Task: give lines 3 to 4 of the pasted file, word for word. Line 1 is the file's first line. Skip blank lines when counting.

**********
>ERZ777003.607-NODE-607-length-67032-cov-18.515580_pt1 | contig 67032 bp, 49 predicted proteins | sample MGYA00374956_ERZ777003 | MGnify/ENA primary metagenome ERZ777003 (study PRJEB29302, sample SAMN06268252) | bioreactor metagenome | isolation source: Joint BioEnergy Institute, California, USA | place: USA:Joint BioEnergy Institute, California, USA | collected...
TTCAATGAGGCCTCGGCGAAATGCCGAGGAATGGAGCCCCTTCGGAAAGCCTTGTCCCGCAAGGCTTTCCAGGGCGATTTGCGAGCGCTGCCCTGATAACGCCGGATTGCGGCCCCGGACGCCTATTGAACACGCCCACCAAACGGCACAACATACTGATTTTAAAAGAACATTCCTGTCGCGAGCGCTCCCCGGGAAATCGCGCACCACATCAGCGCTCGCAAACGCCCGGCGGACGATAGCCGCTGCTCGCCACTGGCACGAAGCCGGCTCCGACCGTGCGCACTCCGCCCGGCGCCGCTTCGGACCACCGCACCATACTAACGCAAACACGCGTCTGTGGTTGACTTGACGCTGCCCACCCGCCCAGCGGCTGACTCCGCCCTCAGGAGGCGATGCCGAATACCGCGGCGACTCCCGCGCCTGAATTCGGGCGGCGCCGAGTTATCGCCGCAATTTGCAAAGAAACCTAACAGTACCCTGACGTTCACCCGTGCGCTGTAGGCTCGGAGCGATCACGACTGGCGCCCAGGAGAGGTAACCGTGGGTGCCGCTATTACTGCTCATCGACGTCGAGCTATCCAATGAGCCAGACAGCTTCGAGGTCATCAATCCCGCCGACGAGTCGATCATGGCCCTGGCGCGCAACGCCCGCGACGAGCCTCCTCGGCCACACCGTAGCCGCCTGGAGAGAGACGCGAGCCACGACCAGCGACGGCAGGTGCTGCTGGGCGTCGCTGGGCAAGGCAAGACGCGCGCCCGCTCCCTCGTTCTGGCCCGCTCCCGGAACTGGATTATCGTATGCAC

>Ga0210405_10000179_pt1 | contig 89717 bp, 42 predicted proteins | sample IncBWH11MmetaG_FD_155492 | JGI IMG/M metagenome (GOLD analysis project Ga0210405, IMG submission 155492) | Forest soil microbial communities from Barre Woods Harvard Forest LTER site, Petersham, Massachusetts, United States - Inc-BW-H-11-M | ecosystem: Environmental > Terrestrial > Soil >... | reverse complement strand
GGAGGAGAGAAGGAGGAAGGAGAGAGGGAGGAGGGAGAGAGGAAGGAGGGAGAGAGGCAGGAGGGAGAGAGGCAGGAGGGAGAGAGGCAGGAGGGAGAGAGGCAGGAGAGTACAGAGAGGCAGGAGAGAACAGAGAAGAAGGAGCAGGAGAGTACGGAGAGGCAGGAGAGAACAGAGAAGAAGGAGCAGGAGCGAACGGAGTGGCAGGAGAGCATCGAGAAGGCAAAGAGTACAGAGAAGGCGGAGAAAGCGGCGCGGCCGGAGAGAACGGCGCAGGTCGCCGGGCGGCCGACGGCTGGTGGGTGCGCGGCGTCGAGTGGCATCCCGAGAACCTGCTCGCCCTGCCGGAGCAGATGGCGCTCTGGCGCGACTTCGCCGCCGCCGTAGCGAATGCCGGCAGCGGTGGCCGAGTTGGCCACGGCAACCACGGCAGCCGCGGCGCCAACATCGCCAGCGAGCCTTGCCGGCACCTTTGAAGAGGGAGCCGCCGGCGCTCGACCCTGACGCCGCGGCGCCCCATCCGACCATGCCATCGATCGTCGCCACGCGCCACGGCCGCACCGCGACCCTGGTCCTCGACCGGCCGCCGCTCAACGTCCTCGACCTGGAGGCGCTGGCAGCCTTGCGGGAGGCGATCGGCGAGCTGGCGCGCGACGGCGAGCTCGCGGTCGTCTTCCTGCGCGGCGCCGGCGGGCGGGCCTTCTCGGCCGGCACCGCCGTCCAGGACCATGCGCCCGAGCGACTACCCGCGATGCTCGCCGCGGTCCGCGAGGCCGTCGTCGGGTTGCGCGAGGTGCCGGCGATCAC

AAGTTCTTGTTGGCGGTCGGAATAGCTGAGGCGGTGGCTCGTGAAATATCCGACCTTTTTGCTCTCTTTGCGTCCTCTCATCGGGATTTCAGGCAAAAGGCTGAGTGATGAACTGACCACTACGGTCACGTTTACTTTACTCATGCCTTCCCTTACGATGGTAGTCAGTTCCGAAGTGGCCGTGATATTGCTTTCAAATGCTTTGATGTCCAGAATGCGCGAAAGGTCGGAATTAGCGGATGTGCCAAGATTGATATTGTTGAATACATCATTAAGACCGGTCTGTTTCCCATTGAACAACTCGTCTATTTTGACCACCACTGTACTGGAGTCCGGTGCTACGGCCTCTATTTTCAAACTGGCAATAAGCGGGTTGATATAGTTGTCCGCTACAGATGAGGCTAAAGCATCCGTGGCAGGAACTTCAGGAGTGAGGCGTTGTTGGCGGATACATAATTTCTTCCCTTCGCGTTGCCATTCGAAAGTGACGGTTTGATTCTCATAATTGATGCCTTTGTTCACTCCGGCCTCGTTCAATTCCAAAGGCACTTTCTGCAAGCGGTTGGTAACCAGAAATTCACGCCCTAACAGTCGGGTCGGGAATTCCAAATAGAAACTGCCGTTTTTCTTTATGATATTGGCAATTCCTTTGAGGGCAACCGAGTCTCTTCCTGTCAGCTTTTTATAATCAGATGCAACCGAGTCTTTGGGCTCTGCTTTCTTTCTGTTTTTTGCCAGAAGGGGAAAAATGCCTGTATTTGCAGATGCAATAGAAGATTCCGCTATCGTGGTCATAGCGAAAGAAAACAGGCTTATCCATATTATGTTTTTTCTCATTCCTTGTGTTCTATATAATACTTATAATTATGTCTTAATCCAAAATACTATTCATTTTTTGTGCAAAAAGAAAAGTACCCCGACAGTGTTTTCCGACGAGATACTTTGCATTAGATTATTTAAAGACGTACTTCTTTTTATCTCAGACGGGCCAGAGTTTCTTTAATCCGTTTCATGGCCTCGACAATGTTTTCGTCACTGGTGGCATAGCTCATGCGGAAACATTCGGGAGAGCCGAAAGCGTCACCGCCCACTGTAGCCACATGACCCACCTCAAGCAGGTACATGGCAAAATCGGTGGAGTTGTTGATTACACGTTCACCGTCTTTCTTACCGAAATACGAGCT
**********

>Ga0210405_10000179_pt1 | contig 89717 bp, 42 predicted proteins | sample IncBWH11MmetaG_FD_155492 | JGI IMG/M metagenome (GOLD analysis project Ga0210405, IMG submission 155492) | Forest soil microbial communities from Barre Woods Harvard Forest LTER site, Petersham, Massachusetts, United States - Inc-BW-H-11-M | ecosystem: Environmental > Terrestrial > Soil >... | reverse complement strand
GGAGGAGAGAAGGAGGAAGGAGAGAGGGAGGAGGGAGAGAGGAAGGAGGGAGAGAGGCAGGAGGGAGAGAGGCAGGAGGGAGAGAGGCAGGAGGGAGAGAGGCAGGAGAGTACAGAGAGGCAGGAGAGAACAGAGAAGAAGGAGCAGGAGAGTACGGAGAGGCAGGAGAGAACAGAGAAGAAGGAGCAGGAGCGAACGGAGTGGCAGGAGAGCATCGAGAAGGCAAAGAGTACAGAGAAGGCGGAGAAAGCGGCGCGGCCGGAGAGAACGGCGCAGGTCGCCGGGCGGCCGACGGCTGGTGGGTGCGCGGCGTCGAGTGGCATCCCGAGAACCTGCTCGCCCTGCCGGAGCAGATGGCGCTCTGGCGCGACTTCGCCGCCGCCGTAGCGAATGCCGGCAGCGGTGGCCGAGTTGGCCACGGCAACCACGGCAGCCGCGGCGCCAACATCGCCAGCGAGCCTTGCCGGCACCTTTGAAGAGGGAGCCGCCGGCGCTCGACCCTGACGCCGCGGCGCCCCATCCGACCATGCCATCGATCGTCGCCACGCGCCACGGCCGCACCGCGACCCTGGTCCTCGACCGGCCGCCGCTCAACGTCCTCGACCTGGAGGCGCTGGCAGCCTTGCGGGAGGCGATCGGCGAGCTGGCGCGCGACGGCGAGCTCGCGGTCGTCTTCCTGCGCGGCGCCGGCGGGCGGGCCTTCTCGGCCGGCACCGCCGTCCAGGACCATGCGCCCGAGCGACTACCCGCGATGCTCGCCGCGGTCCGCGAGGCCGTCGTCGGGTTGCGCGAGGTGCCGGCGATCAC